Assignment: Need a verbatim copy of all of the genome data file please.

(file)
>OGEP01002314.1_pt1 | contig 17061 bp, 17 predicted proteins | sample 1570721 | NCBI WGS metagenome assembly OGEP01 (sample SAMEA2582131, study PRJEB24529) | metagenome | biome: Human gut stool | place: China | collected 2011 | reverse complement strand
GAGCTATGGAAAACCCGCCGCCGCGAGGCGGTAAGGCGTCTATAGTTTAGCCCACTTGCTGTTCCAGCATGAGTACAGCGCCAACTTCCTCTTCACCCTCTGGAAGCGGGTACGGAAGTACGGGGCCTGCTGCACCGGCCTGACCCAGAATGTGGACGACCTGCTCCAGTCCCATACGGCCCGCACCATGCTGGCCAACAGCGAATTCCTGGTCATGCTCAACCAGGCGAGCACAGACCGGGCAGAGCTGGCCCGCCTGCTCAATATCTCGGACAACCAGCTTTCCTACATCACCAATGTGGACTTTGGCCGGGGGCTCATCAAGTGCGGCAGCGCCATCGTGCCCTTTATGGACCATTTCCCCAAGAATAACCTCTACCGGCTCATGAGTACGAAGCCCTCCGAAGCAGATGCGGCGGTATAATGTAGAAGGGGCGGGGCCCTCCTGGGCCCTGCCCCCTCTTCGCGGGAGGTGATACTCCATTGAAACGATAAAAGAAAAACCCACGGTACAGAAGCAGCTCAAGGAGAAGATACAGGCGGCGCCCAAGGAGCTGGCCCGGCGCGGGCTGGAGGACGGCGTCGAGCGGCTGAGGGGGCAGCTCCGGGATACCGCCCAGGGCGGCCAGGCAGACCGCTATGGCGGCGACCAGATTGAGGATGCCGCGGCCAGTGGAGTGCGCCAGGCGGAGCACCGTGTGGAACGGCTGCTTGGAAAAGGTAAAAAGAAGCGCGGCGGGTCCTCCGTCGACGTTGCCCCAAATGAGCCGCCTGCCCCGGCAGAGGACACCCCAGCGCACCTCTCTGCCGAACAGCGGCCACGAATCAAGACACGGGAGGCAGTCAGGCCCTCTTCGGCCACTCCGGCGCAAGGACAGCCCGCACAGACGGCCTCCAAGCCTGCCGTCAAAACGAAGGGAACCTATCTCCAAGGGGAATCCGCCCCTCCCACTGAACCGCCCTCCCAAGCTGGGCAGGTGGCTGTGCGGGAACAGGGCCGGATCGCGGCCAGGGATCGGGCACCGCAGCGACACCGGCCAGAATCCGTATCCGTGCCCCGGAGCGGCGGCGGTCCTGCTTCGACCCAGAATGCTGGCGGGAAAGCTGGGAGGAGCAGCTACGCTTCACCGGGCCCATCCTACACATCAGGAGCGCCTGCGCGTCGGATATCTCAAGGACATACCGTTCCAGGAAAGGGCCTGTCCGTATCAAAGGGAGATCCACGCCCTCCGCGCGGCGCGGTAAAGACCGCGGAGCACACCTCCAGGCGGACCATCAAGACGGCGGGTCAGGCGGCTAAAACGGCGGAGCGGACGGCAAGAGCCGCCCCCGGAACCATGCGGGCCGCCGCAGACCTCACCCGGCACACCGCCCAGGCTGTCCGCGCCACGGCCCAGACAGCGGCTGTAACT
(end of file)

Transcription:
>OGEP01002314.1_pt1 | contig 17061 bp, 17 predicted proteins | sample 1570721 | NCBI WGS metagenome assembly OGEP01 (sample SAMEA2582131, study PRJEB24529) | metagenome | biome: Human gut stool | place: China | collected 2011 | reverse complement strand
GAGCTATGGAAAACCCGCCGCCGCGAGGCGGTAAGGCGTCTATAGTTTAGCCCACTTGCTGTTCCAGCATGAGTACAGCGCCAACTTCCTCTTCACCCTCTGGAAGCGGGTACGGAAGTACGGGGCCTGCTGCACCGGCCTGACCCAGAATGTGGACGACCTGCTCCAGTCCCATACGGCCCGCACCATGCTGGCCAACAGCGAATTCCTGGTCATGCTCAACCAGGCGAGCACAGACCGGGCAGAGCTGGCCCGCCTGCTCAATATCTCGGACAACCAGCTTTCCTACATCACCAATGTGGACTTTGGCCGGGGGCTCATCAAGTGCGGCAGCGCCATCGTGCCCTTTATGGACCATTTCCCCAAGAATAACCTCTACCGGCTCATGAGTACGAAGCCCTCCGAAGCAGATGCGGCGGTATAATGTAGAAGGGGCGGGGCCCTCCTGGGCCCTGCCCCCTCTTCGCGGGAGGTGATACTCCATTGAAACGATAAAAGAAAAACCCACGGTACAGAAGCAGCTCAAGGAGAAGATACAGGCGGCGCCCAAGGAGCTGGCCCGGCGCGGGCTGGAGGACGGCGTCGAGCGGCTGAGGGGGCAGCTCCGGGATACCGCCCAGGGCGGCCAGGCAGACCGCTATGGCGGCGACCAGATTGAGGATGCCGCGGCCAGTGGAGTGCGCCAGGCGGAGCACCGTGTGGAACGGCTGCTTGGAAAAGGTAAAAAGAAGCGCGGCGGGTCCTCCGTCGACGTTGCCCCAAATGAGCCGCCTGCCCCGGCAGAGGACACCCCAGCGCACCTCTCTGCCGAACAGCGGCCACGAATCAAGACACGGGAGGCAGTCAGGCCCTCTTCGGCCACTCCGGCGCAAGGACAGCCCGCACAGACGGCCTCCAAGCCTGCCGTCAAAACGAAGGGAACCTATCTCCAAGGGGAATCCGCCCCTCCCACTGAACCGCCCTCCCAAGCTGGGCAGGTGGCTGTGCGGGAACAGGGCCGGATCGCGGCCAGGGATCGGGCACCGCAGCGACACCGGCCAGAATCCGTATCCGTGCCCCGGAGCGGCGGCGGTCCTGCTTCGACCCAGAATGCTGGCGGGAAAGCTGGGAGGAGCAGCTACGCTTCACCGGGCCCATCCTACACATCAGGAGCGCCTGCGCGTCGGATATCTCAAGGACATACCGTTCCAGGAAAGGGCCTGTCCGTATCAAAGGGAGATCCACGCCCTCCGCGCGGCGCGGTAAAGACCGCGGAGCACACCTCCAGGCGGACCATCAAGACGGCGGGTCAGGCGGCTAAAACGGCGGAGCGGACGGCAAGAGCCGCCCCCGGAACCATGCGGGCCGCCGCAGACCTCACCCGGCACACCGCCCAGGCTGTCCGCGCCACGGCCCAGACAGCGGCTGTAACT